State Rep. Teresa Fedor: State Budget A Missed Opportunity To Grow Economy
Says policies should build opportunity for middle-class Ohioans, not attack working Ohioans
April 23, 2015
 
[ Teresa Fedor Home | Teresa Fedor Press ]
 
 

On Wednesday, State Rep. Teresa Fedor (D-Toledo) and Ohio House Democratic Caucus members stood in opposition to the state’s two-year, $131.6 billion budget proposal, House Bill 64. Democratic members said a bill of that magnitude should have been a strategic and targeted blueprint to grow the state’s economy for the future, but instead became a vehicle for tax cuts that favor the richest one-percent and last-minute attacks on working Ohioans.


Democrats offered several alternative proposals that would have put more money in the pockets of middle class Ohioans, stopped attacks on working Ohioans, ensured equal pay for women, reduced the state’s sales tax and maintained access to healthcare for pregnant working mothers and women needing cancer treatment. The Democratic policies were shot down along party lines.


House Republicans scrapped nearly Gov. Kasich’s entire initial budget proposal, but largely kept the philosophy behind an untargeted income tax cut intact. Democratic representatives expressed disappointment with the House GOP’s move stripping accountability and transparency measures for charter schools out of the state budget even as failing, for-profit charters are set to receive a record amount of taxpayer dollars through the bill. Democrats attempted to remove what they called the “No Charter Left Behind” provision which would give online charter schools $25 per pupil for brick and mortar facilities— something online schools lack.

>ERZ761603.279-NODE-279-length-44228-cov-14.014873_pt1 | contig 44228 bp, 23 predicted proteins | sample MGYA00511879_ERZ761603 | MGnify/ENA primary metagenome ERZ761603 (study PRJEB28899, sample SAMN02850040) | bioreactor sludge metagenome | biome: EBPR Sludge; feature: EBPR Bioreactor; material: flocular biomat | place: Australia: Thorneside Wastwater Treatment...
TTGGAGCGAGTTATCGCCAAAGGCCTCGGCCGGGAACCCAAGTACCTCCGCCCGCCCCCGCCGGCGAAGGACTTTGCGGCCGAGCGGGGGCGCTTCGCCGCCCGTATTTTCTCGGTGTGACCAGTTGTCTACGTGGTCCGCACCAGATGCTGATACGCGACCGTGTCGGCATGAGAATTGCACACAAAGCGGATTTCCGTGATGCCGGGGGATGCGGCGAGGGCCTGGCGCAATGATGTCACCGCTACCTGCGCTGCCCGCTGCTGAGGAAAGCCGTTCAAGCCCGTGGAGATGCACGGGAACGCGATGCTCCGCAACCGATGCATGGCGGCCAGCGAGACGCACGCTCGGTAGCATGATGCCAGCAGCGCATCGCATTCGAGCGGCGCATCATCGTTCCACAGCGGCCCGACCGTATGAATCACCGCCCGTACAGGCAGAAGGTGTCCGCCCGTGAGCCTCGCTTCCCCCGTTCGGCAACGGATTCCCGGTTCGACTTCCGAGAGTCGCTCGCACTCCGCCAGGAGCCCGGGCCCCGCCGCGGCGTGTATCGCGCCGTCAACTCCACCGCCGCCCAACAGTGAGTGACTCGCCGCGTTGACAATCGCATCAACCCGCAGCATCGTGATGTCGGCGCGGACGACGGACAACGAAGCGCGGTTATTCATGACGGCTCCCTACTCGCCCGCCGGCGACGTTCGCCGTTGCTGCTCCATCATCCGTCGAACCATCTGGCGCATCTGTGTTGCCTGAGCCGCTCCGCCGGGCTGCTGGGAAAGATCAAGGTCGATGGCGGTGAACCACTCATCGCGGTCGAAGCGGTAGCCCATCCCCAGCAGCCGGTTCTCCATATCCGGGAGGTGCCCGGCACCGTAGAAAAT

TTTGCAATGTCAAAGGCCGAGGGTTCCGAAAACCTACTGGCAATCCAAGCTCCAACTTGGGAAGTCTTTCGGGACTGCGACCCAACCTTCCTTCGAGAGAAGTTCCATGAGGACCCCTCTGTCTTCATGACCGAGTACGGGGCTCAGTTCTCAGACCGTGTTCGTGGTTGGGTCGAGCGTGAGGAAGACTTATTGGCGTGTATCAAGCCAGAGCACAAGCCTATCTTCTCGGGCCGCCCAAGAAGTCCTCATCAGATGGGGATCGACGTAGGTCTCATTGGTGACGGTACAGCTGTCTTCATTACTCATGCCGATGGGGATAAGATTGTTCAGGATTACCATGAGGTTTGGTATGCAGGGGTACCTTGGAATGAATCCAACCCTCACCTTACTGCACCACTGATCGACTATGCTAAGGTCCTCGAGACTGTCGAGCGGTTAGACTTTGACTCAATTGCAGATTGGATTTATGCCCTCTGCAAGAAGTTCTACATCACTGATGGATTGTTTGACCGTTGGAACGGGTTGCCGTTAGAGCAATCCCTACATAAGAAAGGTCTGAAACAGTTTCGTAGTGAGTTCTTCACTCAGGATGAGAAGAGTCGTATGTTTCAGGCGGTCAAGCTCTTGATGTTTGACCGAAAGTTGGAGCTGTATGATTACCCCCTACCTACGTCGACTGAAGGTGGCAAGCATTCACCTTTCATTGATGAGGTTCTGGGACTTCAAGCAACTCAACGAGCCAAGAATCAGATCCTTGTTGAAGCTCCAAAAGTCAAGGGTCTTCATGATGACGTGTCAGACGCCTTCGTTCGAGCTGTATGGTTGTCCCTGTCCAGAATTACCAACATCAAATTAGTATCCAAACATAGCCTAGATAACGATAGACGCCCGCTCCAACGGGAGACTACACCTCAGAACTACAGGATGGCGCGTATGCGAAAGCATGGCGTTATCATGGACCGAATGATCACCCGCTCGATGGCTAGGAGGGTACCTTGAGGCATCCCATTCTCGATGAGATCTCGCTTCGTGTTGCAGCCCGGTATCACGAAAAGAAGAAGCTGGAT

“We should call this budget the ‘No Charter Left Behind Act,’ because not only do all charter schools get more tax dollars in this budget without being held to the same standards as traditional schools, but now we’ve found a way to give charter schools without classrooms money for school buildings,” said Rep. Fedor.


On Wednesday, Rep. Fedor attended the Freedom of Choice Ohio Advocacy Day as its keynote speaker. She spoke candidly to dozens of women who gathered in opposition to anti-abortion legislation. Four bills to ban abortion have been introduced in the Ohio legislature in 2015, and an amendment was added to the state budget to fund crisis pregnancy centers. 

 
 
 
  
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